5 Things You Should Know about Obesity

As one of the most preventable conditions on the planet, obesity is, unfortunately, a significant problem in the world today. According to the World Health Association, the global obesity rate has more than doubled since 1980. [1] Certainly diet and exercise can go a long way in supporting a healthy weight, but sometimes that even isn't enough. According to governmental health charts, if you have a body mass index (BMI) of 30 or more, you're considered obese. The BMI scale, however, is largely generalized and doesn't take into account muscle weight.

What You Should Know About Obesity

If left unchecked, obesity can actually cause a myriad of health issues. For example, obesity may promote mental distress, can lead to heart disease, and research also implicates it in cancer development. While it's a difficult subject to talk about because we don't really like to acknowledge it, it must be addressed in order to combat our current global health crisis. Here are 5 things you should know about obesity, including how you can fight it.

1. There's Huge Debate about Obesity's Disability Status

With obesity quickly becoming a global issue, its status as a disability is a constant debate. In fact, 88% of doctors polled through SERMO, a medical social network, disagreed with a recent European Union ruling that employers should accommodate obese workers with things like special parking spots, larger chairs, and even in some cases, government services. [2][3] Many of those doctors believe accommodations could be necessary in the case of medically-caused obesity, but Europe has gone a bit further than that with this ruling. Do you think this decision is just supporting the problem?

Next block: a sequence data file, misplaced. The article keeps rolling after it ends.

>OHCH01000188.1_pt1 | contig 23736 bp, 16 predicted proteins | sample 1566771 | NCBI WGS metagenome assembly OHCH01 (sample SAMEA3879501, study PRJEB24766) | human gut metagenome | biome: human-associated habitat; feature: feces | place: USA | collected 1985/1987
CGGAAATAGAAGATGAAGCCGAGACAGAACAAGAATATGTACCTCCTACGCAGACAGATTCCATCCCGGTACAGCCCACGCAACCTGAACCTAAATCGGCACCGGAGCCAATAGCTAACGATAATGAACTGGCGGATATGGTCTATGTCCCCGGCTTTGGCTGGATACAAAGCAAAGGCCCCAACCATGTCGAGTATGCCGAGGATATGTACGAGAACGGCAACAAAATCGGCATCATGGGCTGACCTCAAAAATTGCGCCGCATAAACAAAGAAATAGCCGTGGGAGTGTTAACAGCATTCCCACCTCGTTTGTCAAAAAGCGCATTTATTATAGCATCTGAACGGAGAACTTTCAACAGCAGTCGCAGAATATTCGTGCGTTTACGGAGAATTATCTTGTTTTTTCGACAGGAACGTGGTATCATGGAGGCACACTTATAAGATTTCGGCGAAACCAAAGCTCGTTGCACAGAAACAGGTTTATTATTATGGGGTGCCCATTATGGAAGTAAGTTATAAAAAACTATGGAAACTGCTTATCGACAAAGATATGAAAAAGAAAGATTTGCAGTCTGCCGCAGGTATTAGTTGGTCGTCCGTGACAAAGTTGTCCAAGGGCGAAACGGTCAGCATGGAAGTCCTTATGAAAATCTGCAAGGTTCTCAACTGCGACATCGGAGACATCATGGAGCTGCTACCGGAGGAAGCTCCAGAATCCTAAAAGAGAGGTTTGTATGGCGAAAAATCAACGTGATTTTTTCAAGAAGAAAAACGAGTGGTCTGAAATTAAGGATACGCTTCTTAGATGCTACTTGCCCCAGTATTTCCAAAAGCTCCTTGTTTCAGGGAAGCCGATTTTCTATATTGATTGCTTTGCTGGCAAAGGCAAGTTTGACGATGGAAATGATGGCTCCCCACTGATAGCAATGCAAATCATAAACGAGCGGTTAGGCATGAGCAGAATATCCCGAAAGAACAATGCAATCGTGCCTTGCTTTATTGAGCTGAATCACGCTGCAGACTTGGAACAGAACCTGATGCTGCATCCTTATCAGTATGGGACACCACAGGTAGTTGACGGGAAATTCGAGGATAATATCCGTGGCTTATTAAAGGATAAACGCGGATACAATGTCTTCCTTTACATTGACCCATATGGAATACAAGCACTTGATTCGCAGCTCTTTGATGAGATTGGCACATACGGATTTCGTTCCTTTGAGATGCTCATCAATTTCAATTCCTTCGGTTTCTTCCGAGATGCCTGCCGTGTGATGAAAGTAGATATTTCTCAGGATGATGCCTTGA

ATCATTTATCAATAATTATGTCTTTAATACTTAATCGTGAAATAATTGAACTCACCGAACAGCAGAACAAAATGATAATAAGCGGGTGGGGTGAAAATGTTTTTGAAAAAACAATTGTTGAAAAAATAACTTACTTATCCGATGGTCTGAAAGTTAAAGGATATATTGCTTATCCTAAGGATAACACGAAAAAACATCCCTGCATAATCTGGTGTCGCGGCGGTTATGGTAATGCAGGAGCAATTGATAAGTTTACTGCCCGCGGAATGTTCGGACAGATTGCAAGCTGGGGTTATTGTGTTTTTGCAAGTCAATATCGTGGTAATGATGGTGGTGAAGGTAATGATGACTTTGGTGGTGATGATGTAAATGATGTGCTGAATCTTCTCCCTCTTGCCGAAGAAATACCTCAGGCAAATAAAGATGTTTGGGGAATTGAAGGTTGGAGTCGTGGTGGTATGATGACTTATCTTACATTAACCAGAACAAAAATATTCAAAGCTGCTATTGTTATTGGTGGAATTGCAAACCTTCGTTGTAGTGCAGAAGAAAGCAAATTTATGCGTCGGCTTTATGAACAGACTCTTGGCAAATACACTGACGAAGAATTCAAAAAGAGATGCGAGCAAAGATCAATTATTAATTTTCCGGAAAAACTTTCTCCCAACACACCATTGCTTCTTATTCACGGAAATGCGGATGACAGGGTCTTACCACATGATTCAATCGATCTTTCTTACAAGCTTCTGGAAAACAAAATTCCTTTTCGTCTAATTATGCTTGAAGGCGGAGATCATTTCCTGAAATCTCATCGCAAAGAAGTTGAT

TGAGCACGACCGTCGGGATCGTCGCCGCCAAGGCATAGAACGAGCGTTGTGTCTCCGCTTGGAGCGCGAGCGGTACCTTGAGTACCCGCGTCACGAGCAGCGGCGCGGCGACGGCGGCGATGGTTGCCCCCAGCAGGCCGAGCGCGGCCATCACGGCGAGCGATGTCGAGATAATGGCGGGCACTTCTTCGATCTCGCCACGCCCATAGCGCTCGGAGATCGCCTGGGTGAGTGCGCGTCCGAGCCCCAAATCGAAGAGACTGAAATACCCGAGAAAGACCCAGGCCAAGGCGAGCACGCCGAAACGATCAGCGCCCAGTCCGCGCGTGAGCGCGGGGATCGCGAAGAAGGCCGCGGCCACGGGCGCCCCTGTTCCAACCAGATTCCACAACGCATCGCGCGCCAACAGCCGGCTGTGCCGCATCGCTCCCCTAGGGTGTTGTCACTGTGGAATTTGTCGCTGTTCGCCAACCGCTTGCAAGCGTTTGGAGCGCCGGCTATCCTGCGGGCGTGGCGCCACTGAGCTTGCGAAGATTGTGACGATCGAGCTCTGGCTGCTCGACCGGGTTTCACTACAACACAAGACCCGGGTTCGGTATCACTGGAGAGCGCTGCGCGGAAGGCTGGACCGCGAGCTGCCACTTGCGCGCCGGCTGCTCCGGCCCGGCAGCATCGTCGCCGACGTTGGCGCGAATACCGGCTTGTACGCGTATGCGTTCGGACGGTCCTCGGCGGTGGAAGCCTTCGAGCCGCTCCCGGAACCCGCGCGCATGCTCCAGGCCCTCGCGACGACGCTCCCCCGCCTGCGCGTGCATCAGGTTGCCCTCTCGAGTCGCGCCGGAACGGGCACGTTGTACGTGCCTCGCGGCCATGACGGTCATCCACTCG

2. Pollution Can Promote Obesity

A recent report classed almost 30 percent of the world population as overweight, and pollution could also be contributing to that number. [4][5] Researchers in Southern California followed over 3,000 children throughout eight years and found a tentative link between BMI, secondhand smoke, and traffic pollution. According to the report, BMI was significantly higher in children exposed to pollution and secondhand smoke. Those exposed to both doubled their risk of being obese. This new finding could challenge the view that childhood obesity is a direct product of diet and exercise.

3. Dirty Water Is Causing Obesity and Diabetes

There's also another study suggesting polluted water is a cause of obesity. The report comments many poor, rural towns in California's Central Valley have trouble finding clean drinking water and are switching to more sodas and sugary drinks. This, in turn, is causing an increase in obesity and type-2 diabetes. [6] According to data from the Community Water Center, the water supply in one of those areas is among the most contaminated—“tainted with nitrates, arsenic, coliform bacteria, pesticides, disinfectant byproducts, and uranium.” [7]

4. Obesity Also Affects Mental Health

Yes, while obesity can be damaging to your physical health, let's not forget how it can influence …read more

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